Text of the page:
Advances in radioimmunoassay procedures, immunocytochemistry, neuroradiologic imaging, and the surgical and medical treatment of pituitary adenomas have led to reappraisal of their classification as well as refinements in the diagnostic approaches used by pathologists. Sixty-two pituitary adenomas are described, and recent advances in this field are reviwed. Most of the patients were adults, but one of the adrenocorticotropic hormone (ACTH)-producing adenomas occurred in an 11-month-old infant. Endocrine-inactive tumors (43.5 per cent) were less common than hormone-producing tumors (56.5 per cent). Local invasion was most common in the former group, followed by ACTH-producing and other hormone-producing tumors. Ultrastructural features correlated with hormonal levels in the growth hormone(GH)-secreting tumors but not in the prolactin(LTH)-or ACTH-producing tumors. The formation of 7-nm filaments in the cytoplasm of tumor cells, corresponding to Crooke's hyaline change on light microscopy, was characteristic of ACTH-producing tumors. Ultrastructurally changes in the ACTH granules suggested that the filaments may be derived from the feedback action of cortisol. Prior to surgery, a Rathke's cleft cyst and a chordoma were mistaken for endocrine-inactive pituitary adenomas. In two additional cases ectopic ACTH-producing tumors of lung clinically mimicked pituitary adenoma. Conversely, one pituitary adenoma mimicked sphenoid wing meningioma. Clinical, hormonal, and radiologic data and immunocytochemical and electron microscopic studies are needed for accurate pathologic interpretation and classification of pituitary adenomas.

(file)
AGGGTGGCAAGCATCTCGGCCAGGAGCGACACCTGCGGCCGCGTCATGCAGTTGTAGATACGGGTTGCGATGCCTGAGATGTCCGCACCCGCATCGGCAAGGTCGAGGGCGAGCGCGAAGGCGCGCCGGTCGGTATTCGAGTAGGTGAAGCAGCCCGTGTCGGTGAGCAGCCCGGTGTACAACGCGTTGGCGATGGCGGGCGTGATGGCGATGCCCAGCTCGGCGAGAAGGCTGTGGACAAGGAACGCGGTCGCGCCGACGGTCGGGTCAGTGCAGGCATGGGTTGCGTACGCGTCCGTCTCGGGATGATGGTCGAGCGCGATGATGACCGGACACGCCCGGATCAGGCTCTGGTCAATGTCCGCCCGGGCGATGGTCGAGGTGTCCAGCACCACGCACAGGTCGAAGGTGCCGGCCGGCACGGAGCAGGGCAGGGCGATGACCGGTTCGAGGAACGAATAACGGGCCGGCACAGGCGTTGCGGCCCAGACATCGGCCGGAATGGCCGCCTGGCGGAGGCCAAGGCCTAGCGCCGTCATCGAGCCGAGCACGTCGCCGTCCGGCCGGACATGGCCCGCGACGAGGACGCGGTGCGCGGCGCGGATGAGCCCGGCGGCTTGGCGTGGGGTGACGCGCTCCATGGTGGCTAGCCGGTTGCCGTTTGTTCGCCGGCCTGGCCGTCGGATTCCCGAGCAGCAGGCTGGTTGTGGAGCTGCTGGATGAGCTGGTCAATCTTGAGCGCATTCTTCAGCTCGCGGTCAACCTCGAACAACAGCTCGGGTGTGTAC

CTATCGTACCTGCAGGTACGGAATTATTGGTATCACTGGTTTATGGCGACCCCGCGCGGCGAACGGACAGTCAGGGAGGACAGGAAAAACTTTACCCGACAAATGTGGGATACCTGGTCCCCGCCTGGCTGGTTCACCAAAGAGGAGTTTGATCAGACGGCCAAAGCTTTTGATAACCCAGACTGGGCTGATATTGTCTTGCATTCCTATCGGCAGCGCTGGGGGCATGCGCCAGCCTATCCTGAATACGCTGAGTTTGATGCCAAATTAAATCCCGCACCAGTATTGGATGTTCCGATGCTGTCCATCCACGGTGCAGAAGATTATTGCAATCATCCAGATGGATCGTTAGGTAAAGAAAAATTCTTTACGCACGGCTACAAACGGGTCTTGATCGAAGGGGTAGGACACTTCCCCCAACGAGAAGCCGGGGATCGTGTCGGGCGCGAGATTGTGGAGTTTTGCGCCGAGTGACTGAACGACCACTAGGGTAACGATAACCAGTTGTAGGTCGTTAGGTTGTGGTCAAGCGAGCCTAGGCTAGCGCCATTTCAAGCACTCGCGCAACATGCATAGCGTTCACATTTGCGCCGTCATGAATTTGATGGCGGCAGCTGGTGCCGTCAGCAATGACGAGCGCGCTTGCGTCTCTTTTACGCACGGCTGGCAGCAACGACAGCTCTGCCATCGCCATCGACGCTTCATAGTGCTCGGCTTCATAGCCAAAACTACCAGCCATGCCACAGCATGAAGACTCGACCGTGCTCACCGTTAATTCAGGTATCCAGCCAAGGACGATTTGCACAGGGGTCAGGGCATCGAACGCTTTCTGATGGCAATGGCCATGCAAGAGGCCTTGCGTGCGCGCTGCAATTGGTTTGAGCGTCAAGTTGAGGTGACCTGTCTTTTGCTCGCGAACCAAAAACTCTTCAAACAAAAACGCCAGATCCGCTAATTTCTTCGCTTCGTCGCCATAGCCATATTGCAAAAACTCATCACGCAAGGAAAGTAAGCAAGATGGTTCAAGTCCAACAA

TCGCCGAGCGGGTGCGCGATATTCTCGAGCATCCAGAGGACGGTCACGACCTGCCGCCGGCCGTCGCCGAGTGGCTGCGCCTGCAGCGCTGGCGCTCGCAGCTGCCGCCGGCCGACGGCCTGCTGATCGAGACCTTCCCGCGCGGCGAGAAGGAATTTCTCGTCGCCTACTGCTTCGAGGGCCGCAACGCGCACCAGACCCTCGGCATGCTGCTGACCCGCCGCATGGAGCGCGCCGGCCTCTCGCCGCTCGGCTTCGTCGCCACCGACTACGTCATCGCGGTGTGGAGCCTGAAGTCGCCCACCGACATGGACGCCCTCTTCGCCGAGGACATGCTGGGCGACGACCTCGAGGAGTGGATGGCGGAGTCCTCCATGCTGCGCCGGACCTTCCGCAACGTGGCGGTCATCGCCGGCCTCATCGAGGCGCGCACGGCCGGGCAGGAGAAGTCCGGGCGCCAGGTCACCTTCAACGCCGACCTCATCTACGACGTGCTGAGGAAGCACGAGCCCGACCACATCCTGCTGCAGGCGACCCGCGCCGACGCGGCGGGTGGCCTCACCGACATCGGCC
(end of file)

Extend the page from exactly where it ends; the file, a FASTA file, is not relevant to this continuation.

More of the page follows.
ASJC Scopus subject areas
- Pathology and Forensic Medicine